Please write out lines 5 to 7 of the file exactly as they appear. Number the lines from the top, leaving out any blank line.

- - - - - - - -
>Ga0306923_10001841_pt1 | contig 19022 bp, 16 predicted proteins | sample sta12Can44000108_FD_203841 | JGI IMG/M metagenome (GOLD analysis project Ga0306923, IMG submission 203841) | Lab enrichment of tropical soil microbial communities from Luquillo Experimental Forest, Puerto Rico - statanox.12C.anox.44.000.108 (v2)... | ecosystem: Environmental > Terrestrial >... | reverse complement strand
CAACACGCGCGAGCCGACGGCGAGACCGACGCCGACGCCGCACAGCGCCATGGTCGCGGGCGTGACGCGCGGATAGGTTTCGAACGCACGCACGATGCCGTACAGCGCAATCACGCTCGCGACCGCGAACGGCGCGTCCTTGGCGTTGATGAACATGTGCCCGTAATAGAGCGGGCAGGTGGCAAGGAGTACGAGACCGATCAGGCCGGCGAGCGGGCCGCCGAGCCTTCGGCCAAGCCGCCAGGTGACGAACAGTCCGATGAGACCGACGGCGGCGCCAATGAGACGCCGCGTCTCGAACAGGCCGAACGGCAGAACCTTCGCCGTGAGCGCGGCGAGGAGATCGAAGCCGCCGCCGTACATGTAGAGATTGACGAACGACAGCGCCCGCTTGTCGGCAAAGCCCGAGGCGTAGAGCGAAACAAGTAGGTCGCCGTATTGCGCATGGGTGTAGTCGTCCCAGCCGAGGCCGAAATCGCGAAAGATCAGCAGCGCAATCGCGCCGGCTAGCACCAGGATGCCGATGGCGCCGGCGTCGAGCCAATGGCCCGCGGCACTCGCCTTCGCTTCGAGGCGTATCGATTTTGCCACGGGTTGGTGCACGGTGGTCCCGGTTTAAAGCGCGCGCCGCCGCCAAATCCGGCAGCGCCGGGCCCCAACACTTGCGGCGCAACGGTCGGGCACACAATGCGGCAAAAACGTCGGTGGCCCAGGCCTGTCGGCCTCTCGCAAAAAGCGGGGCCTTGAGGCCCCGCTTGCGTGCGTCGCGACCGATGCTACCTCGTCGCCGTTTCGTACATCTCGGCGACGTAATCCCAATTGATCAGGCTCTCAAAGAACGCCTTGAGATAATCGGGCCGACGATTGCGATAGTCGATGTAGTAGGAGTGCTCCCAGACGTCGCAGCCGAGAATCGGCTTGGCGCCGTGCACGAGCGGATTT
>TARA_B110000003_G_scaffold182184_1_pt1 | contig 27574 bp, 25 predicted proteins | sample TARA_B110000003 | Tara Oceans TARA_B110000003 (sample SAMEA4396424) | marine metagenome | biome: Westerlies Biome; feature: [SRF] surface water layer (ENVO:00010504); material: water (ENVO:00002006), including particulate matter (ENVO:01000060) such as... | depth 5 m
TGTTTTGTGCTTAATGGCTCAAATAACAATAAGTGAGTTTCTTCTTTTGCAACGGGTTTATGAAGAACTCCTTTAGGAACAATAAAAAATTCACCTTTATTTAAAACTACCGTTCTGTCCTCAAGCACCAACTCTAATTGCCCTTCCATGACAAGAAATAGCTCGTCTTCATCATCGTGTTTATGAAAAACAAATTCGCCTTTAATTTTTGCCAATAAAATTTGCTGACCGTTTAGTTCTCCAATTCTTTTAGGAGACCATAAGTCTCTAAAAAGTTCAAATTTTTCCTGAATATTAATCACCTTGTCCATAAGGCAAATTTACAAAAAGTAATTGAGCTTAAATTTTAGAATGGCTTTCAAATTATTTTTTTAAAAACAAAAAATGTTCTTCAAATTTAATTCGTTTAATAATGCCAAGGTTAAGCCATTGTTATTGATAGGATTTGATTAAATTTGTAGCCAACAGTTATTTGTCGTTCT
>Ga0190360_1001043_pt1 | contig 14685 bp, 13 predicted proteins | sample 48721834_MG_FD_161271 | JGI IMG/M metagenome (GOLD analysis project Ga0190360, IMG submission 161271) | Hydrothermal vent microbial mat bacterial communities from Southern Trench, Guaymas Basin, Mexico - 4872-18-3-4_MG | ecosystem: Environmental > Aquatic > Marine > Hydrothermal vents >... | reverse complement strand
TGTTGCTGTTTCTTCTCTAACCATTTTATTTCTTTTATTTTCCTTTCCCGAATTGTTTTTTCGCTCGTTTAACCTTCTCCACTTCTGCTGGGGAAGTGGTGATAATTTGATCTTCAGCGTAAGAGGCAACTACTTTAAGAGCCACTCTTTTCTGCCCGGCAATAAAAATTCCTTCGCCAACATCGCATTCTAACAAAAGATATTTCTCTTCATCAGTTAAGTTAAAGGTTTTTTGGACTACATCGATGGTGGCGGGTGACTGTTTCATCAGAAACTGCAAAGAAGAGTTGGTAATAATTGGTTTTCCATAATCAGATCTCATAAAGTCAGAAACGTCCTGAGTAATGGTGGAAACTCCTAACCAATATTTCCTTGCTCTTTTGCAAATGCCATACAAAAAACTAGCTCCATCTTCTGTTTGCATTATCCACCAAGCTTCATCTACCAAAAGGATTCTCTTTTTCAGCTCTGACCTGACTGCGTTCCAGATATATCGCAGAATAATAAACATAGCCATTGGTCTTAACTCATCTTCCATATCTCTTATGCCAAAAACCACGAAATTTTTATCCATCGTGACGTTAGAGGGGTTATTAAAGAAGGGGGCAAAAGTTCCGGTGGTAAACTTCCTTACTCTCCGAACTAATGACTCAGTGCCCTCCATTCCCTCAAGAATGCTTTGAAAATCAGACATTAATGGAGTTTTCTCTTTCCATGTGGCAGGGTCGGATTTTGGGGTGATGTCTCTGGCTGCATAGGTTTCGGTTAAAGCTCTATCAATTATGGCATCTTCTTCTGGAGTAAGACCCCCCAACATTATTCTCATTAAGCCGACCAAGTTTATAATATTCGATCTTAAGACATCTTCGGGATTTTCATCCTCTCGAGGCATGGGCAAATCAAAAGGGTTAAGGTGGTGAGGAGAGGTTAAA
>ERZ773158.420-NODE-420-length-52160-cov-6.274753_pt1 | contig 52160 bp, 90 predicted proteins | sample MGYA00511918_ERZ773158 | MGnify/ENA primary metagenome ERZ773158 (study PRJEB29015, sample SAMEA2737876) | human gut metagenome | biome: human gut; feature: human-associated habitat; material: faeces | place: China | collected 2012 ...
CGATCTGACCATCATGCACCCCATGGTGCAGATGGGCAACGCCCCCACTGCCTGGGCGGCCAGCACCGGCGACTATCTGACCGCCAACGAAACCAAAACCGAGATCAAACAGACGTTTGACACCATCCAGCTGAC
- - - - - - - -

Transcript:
>Ga0190360_1001043_pt1 | contig 14685 bp, 13 predicted proteins | sample 48721834_MG_FD_161271 | JGI IMG/M metagenome (GOLD analysis project Ga0190360, IMG submission 161271) | Hydrothermal vent microbial mat bacterial communities from Southern Trench, Guaymas Basin, Mexico - 4872-18-3-4_MG | ecosystem: Environmental > Aquatic > Marine > Hydrothermal vents >... | reverse complement strand
TGTTGCTGTTTCTTCTCTAACCATTTTATTTCTTTTATTTTCCTTTCCCGAATTGTTTTTTCGCTCGTTTAACCTTCTCCACTTCTGCTGGGGAAGTGGTGATAATTTGATCTTCAGCGTAAGAGGCAACTACTTTAAGAGCCACTCTTTTCTGCCCGGCAATAAAAATTCCTTCGCCAACATCGCATTCTAACAAAAGATATTTCTCTTCATCAGTTAAGTTAAAGGTTTTTTGGACTACATCGATGGTGGCGGGTGACTGTTTCATCAGAAACTGCAAAGAAGAGTTGGTAATAATTGGTTTTCCATAATCAGATCTCATAAAGTCAGAAACGTCCTGAGTAATGGTGGAAACTCCTAACCAATATTTCCTTGCTCTTTTGCAAATGCCATACAAAAAACTAGCTCCATCTTCTGTTTGCATTATCCACCAAGCTTCATCTACCAAAAGGATTCTCTTTTTCAGCTCTGACCTGACTGCGTTCCAGATATATCGCAGAATAATAAACATAGCCATTGGTCTTAACTCATCTTCCATATCTCTTATGCCAAAAACCACGAAATTTTTATCCATCGTGACGTTAGAGGGGTTATTAAAGAAGGGGGCAAAAGTTCCGGTGGTAAACTTCCTTACTCTCCGAACTAATGACTCAGTGCCCTCCATTCCCTCAAGAATGCTTTGAAAATCAGACATTAATGGAGTTTTCTCTTTCCATGTGGCAGGGTCGGATTTTGGGGTGATGTCTCTGGCTGCATAGGTTTCGGTTAAAGCTCTATCAATTATGGCATCTTCTTCTGGAGTAAGACCCCCCAACATTATTCTCATTAAGCCGACCAAGTTTATAATATTCGATCTTAAGACATCTTCGGGATTTTCATCCTCTCGAGGCATGGGCAAATCAAAAGGGTTAAGGTGGTGAGGAGAGGTTAAA
>ERZ773158.420-NODE-420-length-52160-cov-6.274753_pt1 | contig 52160 bp, 90 predicted proteins | sample MGYA00511918_ERZ773158 | MGnify/ENA primary metagenome ERZ773158 (study PRJEB29015, sample SAMEA2737876) | human gut metagenome | biome: human gut; feature: human-associated habitat; material: faeces | place: China | collected 2012 ...